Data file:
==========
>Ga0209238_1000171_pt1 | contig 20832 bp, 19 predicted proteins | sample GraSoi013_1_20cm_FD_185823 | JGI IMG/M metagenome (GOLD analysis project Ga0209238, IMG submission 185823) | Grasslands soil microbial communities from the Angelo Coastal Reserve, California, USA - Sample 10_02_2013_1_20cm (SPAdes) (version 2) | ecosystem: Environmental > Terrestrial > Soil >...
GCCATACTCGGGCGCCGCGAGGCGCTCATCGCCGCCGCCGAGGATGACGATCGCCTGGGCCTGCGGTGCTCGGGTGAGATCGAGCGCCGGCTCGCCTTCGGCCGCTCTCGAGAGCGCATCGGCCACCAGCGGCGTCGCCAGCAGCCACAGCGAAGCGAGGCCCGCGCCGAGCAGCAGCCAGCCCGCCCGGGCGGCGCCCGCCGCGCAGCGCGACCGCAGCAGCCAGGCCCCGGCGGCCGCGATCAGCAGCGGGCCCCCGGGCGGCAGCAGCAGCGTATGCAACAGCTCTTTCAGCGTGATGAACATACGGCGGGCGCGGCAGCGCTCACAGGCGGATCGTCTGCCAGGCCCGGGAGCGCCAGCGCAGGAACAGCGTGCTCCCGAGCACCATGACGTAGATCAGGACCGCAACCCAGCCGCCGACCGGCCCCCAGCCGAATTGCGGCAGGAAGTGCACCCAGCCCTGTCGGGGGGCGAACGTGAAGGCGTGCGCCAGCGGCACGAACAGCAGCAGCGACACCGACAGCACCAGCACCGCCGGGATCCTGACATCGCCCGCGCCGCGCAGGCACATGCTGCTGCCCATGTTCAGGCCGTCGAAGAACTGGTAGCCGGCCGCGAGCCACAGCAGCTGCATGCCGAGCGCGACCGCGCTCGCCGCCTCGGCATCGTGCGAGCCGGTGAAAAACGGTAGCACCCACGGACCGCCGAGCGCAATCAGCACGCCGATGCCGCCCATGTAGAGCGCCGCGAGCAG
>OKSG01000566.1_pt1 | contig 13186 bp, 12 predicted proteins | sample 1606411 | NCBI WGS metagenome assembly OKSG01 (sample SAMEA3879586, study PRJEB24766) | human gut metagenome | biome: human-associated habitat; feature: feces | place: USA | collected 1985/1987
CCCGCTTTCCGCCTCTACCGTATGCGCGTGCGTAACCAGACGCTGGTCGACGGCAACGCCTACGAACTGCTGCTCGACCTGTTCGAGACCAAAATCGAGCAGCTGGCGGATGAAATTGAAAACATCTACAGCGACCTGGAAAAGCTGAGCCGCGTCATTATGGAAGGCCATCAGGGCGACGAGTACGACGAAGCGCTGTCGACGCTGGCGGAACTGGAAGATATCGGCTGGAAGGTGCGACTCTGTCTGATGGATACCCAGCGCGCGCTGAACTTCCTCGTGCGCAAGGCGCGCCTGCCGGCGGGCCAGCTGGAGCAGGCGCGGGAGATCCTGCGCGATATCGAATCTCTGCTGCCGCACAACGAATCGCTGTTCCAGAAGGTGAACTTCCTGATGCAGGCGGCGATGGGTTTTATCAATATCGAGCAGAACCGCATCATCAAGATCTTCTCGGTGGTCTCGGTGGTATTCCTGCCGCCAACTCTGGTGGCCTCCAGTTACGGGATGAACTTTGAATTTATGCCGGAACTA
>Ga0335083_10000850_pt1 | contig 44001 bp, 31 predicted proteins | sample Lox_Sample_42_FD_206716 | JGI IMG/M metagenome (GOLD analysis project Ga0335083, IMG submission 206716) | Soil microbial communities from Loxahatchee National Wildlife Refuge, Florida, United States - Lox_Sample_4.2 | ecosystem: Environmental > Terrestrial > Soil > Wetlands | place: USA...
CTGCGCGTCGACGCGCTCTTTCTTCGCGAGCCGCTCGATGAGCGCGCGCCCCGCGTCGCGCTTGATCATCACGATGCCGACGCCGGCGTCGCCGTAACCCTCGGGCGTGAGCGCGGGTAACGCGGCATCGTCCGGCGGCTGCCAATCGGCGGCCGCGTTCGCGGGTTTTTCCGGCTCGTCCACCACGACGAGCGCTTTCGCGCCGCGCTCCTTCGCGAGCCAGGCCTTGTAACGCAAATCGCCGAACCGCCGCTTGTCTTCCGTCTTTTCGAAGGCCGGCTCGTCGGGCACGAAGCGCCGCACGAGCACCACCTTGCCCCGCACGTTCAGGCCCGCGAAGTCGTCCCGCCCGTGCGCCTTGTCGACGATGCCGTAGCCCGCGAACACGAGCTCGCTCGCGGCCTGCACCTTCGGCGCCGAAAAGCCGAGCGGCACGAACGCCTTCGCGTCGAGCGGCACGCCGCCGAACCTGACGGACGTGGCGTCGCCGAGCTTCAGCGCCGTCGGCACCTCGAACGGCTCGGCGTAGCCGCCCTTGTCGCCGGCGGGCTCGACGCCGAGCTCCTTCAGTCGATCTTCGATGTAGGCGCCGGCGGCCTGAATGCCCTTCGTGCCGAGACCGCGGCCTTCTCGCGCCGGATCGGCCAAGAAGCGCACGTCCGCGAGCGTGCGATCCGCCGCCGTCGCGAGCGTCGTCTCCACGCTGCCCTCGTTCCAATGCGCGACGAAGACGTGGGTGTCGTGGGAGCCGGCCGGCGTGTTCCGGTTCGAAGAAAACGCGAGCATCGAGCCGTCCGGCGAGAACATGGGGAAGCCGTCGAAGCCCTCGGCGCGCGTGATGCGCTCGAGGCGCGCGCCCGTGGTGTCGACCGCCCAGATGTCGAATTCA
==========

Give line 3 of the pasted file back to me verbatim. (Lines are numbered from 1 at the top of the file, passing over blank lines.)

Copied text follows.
>OKSG01000566.1_pt1 | contig 13186 bp, 12 predicted proteins | sample 1606411 | NCBI WGS metagenome assembly OKSG01 (sample SAMEA3879586, study PRJEB24766) | human gut metagenome | biome: human-associated habitat; feature: feces | place: USA | collected 1985/1987